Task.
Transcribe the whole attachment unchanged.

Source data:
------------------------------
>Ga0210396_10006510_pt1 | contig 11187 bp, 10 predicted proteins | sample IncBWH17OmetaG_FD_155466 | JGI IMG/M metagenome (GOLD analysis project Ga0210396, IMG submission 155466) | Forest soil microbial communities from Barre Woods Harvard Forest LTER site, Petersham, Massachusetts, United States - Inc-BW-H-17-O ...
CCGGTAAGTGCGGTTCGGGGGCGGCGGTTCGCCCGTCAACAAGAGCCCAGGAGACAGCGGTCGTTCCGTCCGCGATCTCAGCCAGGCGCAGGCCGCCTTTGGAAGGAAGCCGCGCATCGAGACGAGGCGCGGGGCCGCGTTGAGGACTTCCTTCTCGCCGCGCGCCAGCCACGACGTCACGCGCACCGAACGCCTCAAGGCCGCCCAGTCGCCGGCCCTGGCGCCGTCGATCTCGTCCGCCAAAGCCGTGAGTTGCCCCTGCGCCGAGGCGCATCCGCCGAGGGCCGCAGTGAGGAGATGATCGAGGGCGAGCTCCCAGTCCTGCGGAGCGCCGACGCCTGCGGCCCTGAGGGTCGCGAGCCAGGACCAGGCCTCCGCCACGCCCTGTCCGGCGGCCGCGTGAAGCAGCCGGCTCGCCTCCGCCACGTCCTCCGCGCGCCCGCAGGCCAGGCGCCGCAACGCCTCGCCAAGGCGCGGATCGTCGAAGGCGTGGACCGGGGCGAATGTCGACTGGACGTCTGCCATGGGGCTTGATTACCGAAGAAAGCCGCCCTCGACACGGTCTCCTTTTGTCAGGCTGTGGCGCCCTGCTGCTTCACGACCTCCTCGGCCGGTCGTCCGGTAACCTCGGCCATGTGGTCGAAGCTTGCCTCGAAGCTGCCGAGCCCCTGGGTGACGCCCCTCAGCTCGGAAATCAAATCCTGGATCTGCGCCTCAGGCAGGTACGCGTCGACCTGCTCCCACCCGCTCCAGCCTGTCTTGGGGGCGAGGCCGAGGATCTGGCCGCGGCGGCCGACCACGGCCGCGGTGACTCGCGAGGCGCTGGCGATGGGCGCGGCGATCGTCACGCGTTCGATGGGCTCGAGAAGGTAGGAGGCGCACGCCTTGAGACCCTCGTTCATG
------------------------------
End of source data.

>Ga0210396_10006510_pt1 | contig 11187 bp, 10 predicted proteins | sample IncBWH17OmetaG_FD_155466 | JGI IMG/M metagenome (GOLD analysis project Ga0210396, IMG submission 155466) | Forest soil microbial communities from Barre Woods Harvard Forest LTER site, Petersham, Massachusetts, United States - Inc-BW-H-17-O ...
CCGGTAAGTGCGGTTCGGGGGCGGCGGTTCGCCCGTCAACAAGAGCCCAGGAGACAGCGGTCGTTCCGTCCGCGATCTCAGCCAGGCGCAGGCCGCCTTTGGAAGGAAGCCGCGCATCGAGACGAGGCGCGGGGCCGCGTTGAGGACTTCCTTCTCGCCGCGCGCCAGCCACGACGTCACGCGCACCGAACGCCTCAAGGCCGCCCAGTCGCCGGCCCTGGCGCCGTCGATCTCGTCCGCCAAAGCCGTGAGTTGCCCCTGCGCCGAGGCGCATCCGCCGAGGGCCGCAGTGAGGAGATGATCGAGGGCGAGCTCCCAGTCCTGCGGAGCGCCGACGCCTGCGGCCCTGAGGGTCGCGAGCCAGGACCAGGCCTCCGCCACGCCCTGTCCGGCGGCCGCGTGAAGCAGCCGGCTCGCCTCCGCCACGTCCTCCGCGCGCCCGCAGGCCAGGCGCCGCAACGCCTCGCCAAGGCGCGGATCGTCGAAGGCGTGGACCGGGGCGAATGTCGACTGGACGTCTGCCATGGGGCTTGATTACCGAAGAAAGCCGCCCTCGACACGGTCTCCTTTTGTCAGGCTGTGGCGCCCTGCTGCTTCACGACCTCCTCGGCCGGTCGTCCGGTAACCTCGGCCATGTGGTCGAAGCTTGCCTCGAAGCTGCCGAGCCCCTGGGTGACGCCCCTCAGCTCGGAAATCAAATCCTGGATCTGCGCCTCAGGCAGGTACGCGTCGACCTGCTCCCACCCGCTCCAGCCTGTCTTGGGGGCGAGGCCGAGGATCTGGCCGCGGCGGCCGACCACGGCCGCGGTGACTCGCGAGGCGCTGGCGATGGGCGCGGCGATCGTCACGCGTTCGATGGGCTCGAGAAGGTAGGAGGCGCACGCCTTGAGACCCTCGTTCATG